Turkish Premier Slams German Opposition
December 12, 2004
At first, a pretty typical story
Turkish Prime Minister Recep Tayyip Erdogan lashed out in a Sunday newspaper interview at Germany’s conservative opposition for its drive to torpedo Turkey’s EU membership bid, accusing it of populism.
“Unfortunately, the opposition in Germany seems to believe that it can make domestic politics out of our wish to join the European Union,” Erdogan was quoted by the mass-market Bild am Sonntag newspaper as saying. “I consider that to be a fateful error.”
EU leaders are widely expected to give the go ahead for the start of membership talks with Turkey at a crunch summit in Brussels on Thursday and Friday, but under tough conditions.
While German Chancellor Gerhard Schröder has strongly backed Turkish negotiations toward full membership in the EU, the opposition Christian Union parties reject this goal, calling for a “privileged partnership” with the predominantly Muslim country.
My first reaction? “Germany. Against the Liberation of Iraq. Against the Membership of Turkey. Against Muslims.” Pretty juvenile stuff on both mine and the Fourth Reich’s part, but then I read further:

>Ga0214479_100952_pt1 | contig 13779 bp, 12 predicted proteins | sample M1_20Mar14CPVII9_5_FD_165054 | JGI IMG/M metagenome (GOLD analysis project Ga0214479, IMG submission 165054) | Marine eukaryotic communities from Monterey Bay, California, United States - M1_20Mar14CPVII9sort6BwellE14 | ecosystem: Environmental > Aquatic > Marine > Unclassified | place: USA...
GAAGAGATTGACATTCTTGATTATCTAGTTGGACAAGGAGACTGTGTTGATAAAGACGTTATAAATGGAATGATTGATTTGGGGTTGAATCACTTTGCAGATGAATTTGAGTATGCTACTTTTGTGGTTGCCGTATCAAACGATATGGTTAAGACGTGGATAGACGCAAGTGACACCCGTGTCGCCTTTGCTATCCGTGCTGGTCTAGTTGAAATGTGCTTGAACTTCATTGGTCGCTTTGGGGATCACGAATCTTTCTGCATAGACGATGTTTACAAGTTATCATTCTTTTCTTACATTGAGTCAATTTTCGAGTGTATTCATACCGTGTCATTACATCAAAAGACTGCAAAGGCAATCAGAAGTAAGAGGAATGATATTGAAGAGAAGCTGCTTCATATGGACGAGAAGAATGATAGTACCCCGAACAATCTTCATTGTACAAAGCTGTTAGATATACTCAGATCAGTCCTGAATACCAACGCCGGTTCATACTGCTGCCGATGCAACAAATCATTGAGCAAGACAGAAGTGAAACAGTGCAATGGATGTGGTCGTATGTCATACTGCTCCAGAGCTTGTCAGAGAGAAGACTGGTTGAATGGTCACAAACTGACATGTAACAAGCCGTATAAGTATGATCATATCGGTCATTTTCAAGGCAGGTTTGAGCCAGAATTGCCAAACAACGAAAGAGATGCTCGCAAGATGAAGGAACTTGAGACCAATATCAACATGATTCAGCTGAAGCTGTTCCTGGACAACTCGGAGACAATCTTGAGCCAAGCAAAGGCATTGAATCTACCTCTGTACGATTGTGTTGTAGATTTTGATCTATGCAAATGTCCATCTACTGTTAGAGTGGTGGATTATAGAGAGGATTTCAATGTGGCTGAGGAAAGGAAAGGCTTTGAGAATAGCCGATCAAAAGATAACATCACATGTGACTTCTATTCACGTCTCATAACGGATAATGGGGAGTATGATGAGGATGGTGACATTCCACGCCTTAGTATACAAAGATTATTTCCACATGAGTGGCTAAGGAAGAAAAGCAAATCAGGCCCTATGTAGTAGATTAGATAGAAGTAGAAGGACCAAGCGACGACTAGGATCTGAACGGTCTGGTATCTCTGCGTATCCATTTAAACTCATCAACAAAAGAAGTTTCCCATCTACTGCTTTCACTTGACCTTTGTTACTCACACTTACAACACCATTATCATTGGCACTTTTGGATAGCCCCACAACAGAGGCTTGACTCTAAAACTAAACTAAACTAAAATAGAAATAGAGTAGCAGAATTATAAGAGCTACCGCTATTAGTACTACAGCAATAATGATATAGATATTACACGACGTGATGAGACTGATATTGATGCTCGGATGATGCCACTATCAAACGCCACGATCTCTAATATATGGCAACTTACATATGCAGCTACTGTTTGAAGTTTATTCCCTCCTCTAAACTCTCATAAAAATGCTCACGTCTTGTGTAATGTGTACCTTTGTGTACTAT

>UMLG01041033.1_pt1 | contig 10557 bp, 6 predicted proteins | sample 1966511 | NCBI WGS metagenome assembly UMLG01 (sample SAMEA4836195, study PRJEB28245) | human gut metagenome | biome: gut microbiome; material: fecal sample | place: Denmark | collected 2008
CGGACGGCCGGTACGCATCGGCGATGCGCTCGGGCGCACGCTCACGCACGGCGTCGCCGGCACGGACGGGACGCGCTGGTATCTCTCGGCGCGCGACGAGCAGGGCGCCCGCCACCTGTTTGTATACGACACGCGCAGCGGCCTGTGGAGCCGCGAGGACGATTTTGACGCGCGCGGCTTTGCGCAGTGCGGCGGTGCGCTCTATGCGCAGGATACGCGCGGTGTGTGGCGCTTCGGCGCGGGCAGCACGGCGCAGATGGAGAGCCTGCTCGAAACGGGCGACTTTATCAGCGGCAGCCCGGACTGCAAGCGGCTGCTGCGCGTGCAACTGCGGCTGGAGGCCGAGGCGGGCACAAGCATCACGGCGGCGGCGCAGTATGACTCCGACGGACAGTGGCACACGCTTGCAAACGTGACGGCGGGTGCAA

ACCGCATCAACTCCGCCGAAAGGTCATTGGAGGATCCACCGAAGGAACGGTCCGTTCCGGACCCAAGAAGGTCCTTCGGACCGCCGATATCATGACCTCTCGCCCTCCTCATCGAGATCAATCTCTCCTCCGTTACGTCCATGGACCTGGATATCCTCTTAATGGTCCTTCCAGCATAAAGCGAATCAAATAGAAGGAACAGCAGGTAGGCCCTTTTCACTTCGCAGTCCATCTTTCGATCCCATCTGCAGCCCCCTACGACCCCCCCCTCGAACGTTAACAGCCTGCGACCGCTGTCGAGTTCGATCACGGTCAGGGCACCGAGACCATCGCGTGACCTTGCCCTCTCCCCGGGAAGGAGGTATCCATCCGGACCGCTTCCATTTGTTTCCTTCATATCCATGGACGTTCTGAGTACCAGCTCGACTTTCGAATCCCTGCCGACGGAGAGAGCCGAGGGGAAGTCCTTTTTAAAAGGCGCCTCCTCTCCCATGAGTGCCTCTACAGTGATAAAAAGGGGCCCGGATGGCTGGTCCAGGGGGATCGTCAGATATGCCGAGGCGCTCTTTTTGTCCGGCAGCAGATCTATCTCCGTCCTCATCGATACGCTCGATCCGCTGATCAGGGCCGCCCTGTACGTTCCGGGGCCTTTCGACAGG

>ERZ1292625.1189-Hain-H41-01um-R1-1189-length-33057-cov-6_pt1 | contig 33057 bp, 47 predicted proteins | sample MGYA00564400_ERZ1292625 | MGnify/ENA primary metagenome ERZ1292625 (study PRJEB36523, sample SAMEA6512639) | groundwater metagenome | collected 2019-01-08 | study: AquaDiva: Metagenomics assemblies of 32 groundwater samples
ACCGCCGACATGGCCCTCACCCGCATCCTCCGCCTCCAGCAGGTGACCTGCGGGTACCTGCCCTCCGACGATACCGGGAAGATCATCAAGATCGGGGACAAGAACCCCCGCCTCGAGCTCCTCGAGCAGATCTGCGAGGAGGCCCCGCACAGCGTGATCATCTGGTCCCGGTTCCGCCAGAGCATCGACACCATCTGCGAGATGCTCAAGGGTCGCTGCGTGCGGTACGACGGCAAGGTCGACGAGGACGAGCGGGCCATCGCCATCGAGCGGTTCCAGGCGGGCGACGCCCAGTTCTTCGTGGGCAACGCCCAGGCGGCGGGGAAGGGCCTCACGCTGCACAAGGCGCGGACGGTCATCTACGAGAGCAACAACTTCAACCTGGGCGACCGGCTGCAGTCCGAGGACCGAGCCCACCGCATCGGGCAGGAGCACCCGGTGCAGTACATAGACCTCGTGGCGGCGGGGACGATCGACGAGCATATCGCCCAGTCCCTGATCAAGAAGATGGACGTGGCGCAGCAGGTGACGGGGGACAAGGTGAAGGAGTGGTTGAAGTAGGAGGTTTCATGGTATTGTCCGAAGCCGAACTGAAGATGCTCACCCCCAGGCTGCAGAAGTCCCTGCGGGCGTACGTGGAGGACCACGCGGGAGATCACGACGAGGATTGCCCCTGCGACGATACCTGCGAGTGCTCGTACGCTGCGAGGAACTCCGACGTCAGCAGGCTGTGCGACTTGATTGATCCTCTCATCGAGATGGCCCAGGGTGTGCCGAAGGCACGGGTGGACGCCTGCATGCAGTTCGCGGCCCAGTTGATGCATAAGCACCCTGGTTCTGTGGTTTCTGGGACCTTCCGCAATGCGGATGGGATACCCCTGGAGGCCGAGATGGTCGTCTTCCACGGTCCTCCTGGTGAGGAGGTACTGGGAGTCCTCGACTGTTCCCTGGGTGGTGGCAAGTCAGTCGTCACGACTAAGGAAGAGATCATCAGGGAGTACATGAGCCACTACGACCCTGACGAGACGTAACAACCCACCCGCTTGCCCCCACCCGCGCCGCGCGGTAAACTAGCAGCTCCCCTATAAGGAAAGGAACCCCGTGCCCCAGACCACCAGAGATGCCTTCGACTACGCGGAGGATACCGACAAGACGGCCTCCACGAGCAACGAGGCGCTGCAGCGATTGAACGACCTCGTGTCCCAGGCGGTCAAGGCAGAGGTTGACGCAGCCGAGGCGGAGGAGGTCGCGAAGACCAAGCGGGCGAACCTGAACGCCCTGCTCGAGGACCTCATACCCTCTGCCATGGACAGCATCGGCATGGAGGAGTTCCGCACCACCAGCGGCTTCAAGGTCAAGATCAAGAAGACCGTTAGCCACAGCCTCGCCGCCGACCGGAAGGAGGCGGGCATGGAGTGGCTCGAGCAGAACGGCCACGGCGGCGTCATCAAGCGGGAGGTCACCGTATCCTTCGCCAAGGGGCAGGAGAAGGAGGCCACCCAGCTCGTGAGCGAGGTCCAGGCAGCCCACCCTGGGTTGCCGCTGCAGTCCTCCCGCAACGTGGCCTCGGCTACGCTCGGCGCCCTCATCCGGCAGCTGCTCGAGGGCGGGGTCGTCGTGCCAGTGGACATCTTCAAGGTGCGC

The paper reported that the Christian Union parties would pass a motion in parliament Monday entitled “Do not close your eyes to the problems with Turkey.”
The document lays out what the opposition views as the dangers posed by Turkey joining the EU including “rise in gangland crime, Islamist threat and terrorist danger” in Germany.
Ah, because immigration problems in Germany are indicative of problems in… Turkey? It’s Germany that has the immigration problem. It’s Germany that’s invited thousands upon thousands of permanent “guest workers” into her borders, and gave them no way to integrate. Until very recently Germany even denied they were immigrants, or could ever be Germans.
As far as melting pots go, Germany is a nightmare version of the United States as it could-have-been. Desperate for workers, but unwilling to ever let the gaijan be “true” Germans. The problem is all on Germany’s end.
Expect the best of the new Germans. Even if his name is Gurkan or Safak.